Life-threatening flu cases lead doctors to urge importance of flu vaccine
PHOENIX (Jan. 30, 2014) – An unusually high number of otherwise healthy young to middle-aged adults are developing severe breathing difficulty from flu that requires life support known as Extracorporeal Membrane Oxygenation, or ECMO. ECMO is used only after medicine and a breathing machine (ventilator) have failed to improve a patient’s condition.
“Even though our ICUs provide the most advanced life support possible, some young, strong patients have just barely survived by the skin of their teeth,” said Robert Raschke, MD, Intensivist at Banner Good Samaritan Medical Center.
The ECMO machine is essentially an artifial lung. When a patient is placed on ECMO, blood flows through the ECMO tubing where it receives oxygen from the machine. This can help the patient survive until their own lungs recover.
Dr. Raschke said the high numbers of patients with life-threatening flu are taxing the capacity of Critical Care units across the entire state, including the state’s ECMO providers that include Phoenix-based Banner Good Samaritan Medical Center, Mayo Clinic Hospital Phoenix, Banner Children’s at Cardon Children’s Medical Center, Phoenix Children’s Hospital, University of Arizona Medical Center and St. Joseph’s Hospital and Medical Center. Critical care units across the state are working together to coordinate their resources for the sickest patients.
Jaime Ison is a 27-year-old personal trainer who developed flu symptoms late last week and within just a few days was hospitalized. Unable to breathe, he was put on ECMO at Banner Good Samaritan Medical Center. Even though Jaime’s wife is a nurse, he had decided not to get the flu vaccine.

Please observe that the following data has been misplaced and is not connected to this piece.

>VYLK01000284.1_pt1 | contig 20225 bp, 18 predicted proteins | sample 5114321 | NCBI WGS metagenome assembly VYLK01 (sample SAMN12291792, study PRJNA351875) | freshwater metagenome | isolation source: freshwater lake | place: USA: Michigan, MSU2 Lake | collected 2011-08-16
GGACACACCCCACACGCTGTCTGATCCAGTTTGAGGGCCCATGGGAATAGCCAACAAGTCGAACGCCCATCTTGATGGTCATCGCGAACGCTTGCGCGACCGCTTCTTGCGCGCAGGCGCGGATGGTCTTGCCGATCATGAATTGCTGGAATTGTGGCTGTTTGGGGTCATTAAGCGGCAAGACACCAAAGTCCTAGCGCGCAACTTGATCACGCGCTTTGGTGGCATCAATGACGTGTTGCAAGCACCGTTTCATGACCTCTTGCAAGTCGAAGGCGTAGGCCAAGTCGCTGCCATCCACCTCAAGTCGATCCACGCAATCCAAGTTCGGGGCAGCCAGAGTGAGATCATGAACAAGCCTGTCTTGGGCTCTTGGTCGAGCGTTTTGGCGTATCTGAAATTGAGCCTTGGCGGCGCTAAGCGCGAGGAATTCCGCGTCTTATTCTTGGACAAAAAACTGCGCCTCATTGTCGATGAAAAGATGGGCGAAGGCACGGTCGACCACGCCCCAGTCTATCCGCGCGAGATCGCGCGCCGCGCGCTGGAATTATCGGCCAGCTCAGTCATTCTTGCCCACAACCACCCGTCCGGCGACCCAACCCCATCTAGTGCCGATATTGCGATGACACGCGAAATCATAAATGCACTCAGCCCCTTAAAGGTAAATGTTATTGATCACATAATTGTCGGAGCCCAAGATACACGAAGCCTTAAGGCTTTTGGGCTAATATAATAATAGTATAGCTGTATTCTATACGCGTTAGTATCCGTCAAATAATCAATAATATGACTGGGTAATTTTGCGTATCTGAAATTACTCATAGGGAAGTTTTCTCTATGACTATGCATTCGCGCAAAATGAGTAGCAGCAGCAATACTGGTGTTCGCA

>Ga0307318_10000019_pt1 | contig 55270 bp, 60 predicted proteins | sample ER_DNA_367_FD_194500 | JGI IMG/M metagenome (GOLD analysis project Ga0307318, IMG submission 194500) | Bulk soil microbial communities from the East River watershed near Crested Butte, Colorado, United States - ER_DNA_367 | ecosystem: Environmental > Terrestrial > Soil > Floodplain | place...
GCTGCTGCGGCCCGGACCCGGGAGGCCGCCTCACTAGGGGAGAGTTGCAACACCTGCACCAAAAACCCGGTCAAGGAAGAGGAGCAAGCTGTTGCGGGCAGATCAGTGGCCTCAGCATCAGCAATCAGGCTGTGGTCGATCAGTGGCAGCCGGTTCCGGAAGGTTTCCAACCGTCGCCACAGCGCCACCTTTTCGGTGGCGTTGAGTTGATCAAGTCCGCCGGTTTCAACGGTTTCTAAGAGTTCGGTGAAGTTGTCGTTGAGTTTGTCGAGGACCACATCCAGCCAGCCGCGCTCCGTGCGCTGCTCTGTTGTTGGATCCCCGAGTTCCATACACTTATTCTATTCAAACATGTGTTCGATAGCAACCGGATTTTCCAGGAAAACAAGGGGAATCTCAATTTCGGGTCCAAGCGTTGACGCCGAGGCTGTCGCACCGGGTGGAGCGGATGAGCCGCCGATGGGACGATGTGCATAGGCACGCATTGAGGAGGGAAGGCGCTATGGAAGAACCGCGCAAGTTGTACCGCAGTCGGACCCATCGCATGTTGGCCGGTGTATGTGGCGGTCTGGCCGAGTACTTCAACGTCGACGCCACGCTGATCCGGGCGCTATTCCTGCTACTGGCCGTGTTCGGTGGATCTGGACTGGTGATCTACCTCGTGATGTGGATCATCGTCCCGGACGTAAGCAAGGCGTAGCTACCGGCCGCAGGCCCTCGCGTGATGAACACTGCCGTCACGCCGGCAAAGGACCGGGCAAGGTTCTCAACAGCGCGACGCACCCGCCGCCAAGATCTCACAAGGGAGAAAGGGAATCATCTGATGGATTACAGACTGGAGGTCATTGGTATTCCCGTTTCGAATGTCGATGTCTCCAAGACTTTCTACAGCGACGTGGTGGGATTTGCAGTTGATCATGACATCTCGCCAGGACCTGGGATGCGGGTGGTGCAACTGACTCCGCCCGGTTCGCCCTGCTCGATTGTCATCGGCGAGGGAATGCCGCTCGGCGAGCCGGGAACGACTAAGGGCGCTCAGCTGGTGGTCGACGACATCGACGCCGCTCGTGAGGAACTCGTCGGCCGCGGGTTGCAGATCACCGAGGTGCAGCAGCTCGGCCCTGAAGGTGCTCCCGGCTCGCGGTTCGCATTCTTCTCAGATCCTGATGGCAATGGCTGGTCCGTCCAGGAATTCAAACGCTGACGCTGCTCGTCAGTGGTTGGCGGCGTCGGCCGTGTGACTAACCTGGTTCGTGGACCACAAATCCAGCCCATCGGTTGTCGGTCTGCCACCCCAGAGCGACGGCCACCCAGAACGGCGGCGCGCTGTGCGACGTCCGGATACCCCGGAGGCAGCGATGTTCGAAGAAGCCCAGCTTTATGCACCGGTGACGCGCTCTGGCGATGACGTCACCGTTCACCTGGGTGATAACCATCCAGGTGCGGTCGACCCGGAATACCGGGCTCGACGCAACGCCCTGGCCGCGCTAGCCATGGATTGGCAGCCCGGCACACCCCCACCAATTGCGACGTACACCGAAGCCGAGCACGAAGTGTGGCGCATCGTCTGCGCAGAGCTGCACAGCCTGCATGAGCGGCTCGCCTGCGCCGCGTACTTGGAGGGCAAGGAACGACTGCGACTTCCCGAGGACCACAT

“I know that I would not be alive today if it was not for ECMO,” Jaime said.
“People think of the flu as just a stomach bug,” said Krissy Ison, Jaime’s wife. “But, that’s not what the flu is. It was frightening how quickly Jaime went from a healthy young father of our two year old, to a dangerously sick man hooked up to a machine.”
Medical professionals across the state urge anyone who has not been vaccinated this fall or winter to do so immediately. It’s not too late to prevent a potentially life-threatening case of the flu. Anyone who experiences symptoms of the flu – such as fever, cough, sore throat, headache, body aches and overall weakness – should call their health care provider. Treatment can shorten the duration of symptoms if started early. For those who have the flu and experience difficulty breathing, contact your health care provider immediately.
According to the Centers for Disease Control and Prevention, the predominant strain of influenza circulating this season is the same virus that caused the 2009 pandemic, Influenza A (H1N1). The H1N1 strain is unique in that in 2009, it caused severe illness and even death in those less than 65 years of age and without underlying health conditions.
Doctors encourage people to protect themselves from illness by washing their hands thoroughly, using hand sanitizers, covering their mouth when they sneeze or cough by using the crook in their elbow rather than their hands; and wiping down all hard surfaces with disinfectant wipes.
Headquartered in Phoenix, Banner Health is one of the largest, nonprofit health care systems in the country. The system manages 24 acute-care hospitals, the Banner Health Network and Banner Medical Group, long-term care centers, outpatient surgery centers and an array of other services including family clinics, home care and hospice services, and a nursing registry. Banner Health is in seven states: Alaska, Arizona, California, Colorado, Nebraska, Nevada and Wyoming.